Schumann’s chorale-based motets are not slavish followers of the past. His harmonisations of the chorale melody are often quite idiomatic. After a statement of the chorale he transforms the theme almost beyond recognition, firmly placing motifs in modern harmonic relationships. He was equally free with the words, adjusting texts to suit his own purposes.
The first motet in the set is based on a chorale by Nicolai. Schumann alternates the high and low voices to magical effect at the opening of the piece. By the middle of the piece, Schumann is getting quite harmonically adventurous and the chorale almost disappears. The following two motets are very similar in construction and sound-world. Only in the fourth motet, “Wachet auf”, does he vary the structure, by introducing first organ accompaniment in the second verse and brass accompaniment in the third. The result is very stirring and would certainly bear reviving.
For the final motet of the group, Schumann reverts to an unaccompanied choir, but here they accompany two soprano soloists. The opening, with its soprano solo and high-voiced choir, as if coming from celestial heights, is quite magical.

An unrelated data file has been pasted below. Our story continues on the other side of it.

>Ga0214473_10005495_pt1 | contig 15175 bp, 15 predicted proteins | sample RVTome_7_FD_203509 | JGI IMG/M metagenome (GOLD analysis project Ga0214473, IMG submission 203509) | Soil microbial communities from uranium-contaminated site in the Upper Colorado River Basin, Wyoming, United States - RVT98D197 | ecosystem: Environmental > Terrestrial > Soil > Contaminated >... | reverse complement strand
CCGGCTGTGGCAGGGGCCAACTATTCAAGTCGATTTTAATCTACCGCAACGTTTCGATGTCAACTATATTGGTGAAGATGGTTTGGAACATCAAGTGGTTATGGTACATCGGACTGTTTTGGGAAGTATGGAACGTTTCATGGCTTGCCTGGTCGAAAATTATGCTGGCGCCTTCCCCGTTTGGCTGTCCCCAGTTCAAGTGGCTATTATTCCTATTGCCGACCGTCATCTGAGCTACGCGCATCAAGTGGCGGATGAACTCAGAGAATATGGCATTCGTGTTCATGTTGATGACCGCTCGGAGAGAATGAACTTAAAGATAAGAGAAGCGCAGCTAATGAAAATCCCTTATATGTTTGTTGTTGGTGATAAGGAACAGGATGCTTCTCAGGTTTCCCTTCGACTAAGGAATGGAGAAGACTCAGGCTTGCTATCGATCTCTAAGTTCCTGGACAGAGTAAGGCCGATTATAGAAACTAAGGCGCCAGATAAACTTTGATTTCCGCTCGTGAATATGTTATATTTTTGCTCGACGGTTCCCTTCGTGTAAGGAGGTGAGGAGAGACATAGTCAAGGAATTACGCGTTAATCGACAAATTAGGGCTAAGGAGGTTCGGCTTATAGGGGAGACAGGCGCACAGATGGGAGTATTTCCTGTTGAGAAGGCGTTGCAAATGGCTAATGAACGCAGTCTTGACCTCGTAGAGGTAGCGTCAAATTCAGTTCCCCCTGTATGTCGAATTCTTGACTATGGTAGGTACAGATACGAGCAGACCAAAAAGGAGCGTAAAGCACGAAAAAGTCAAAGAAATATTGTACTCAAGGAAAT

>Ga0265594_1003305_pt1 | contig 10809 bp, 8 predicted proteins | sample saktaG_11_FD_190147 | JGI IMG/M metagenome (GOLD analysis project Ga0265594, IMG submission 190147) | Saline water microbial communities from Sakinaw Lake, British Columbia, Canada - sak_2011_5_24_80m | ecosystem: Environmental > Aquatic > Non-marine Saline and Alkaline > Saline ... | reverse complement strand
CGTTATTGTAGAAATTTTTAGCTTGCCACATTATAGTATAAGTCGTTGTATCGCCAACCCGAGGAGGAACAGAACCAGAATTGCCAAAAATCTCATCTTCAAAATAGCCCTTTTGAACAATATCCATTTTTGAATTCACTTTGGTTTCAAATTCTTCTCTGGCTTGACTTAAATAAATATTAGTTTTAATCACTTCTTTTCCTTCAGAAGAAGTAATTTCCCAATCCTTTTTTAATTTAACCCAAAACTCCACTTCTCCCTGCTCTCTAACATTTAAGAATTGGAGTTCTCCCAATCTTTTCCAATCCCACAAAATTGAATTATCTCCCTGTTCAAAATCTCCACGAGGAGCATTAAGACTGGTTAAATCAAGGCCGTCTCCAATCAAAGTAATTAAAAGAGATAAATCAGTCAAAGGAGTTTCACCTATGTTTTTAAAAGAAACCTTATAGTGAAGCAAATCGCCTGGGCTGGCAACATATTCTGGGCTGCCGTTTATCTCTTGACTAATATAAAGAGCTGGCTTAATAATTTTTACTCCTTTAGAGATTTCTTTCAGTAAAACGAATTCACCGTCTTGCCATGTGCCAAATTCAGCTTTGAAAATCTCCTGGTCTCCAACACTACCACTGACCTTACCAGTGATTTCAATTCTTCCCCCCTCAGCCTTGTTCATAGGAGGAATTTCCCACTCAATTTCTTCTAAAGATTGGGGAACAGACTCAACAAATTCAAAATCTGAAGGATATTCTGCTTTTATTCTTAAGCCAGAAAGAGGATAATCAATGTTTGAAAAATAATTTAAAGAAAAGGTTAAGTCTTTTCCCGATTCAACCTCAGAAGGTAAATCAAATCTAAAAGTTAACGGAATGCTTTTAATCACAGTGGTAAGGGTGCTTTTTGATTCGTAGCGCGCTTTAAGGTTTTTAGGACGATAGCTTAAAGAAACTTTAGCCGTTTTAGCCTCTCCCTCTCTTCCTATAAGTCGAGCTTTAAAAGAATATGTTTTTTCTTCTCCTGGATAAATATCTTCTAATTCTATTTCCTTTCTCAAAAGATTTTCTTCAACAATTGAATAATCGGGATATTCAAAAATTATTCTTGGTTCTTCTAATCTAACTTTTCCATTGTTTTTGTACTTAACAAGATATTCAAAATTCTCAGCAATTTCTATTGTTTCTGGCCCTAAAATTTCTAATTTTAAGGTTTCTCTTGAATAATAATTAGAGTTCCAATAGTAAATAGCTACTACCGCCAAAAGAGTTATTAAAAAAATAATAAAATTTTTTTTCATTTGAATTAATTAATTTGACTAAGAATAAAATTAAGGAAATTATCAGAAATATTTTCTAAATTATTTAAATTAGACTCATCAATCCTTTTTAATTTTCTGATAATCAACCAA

Schumann’s next group of choral pieces were written in 1932 and first performed in 1934 again by the Sing-Akademie. The Three Chorale Motets, Op. 75 are again structured along the lines of the earlier pieces. Despite their late date, they remain firmly in the world of Wagner and Liszt. Like the earlier motets, one is rather more festal and uses an accompaniment of horns, trombones, tuba and timpani.
These are well-wrought, symphonic-scale pieces. The longest motets last over eleven minutes and the shortest is nearly six minutes long. They would make strong items in a mixed choral programme and sound as if they are rewarding to sing. In fact, I have a sneaking suspicion that they are probably as much fun to sing as to listen to … possibly more so.
The Purcell Singers under their conductor Mark Ford have already recorded a disc of Schumann’s earlier motets for ASV. This disc of the later pieces complements that neatly. In his Gramophone review of the ASV disc, Malcolm Riley described the disc as ‘revelatory’.
The choir make a warm, well-blended sound and respond well to Schumann’s luxuriant textures. As recorded here, they use a big, vibrato-laden sound which does not always work well with Schumann’s chromaticism. When Schumann’s textures get complex I would sometimes have liked a greater sense of line and clarity of texture rather than the suave and resolved choral sound produced here. There are odd moments of raw tone in the tenors and sopranos, but not enough to disturb.
These are fine performances of well-crafted music. Anyone interested in the byways of German neo-Romantic composers in the 20th century would be well advised to try this disc.
Robert Hugill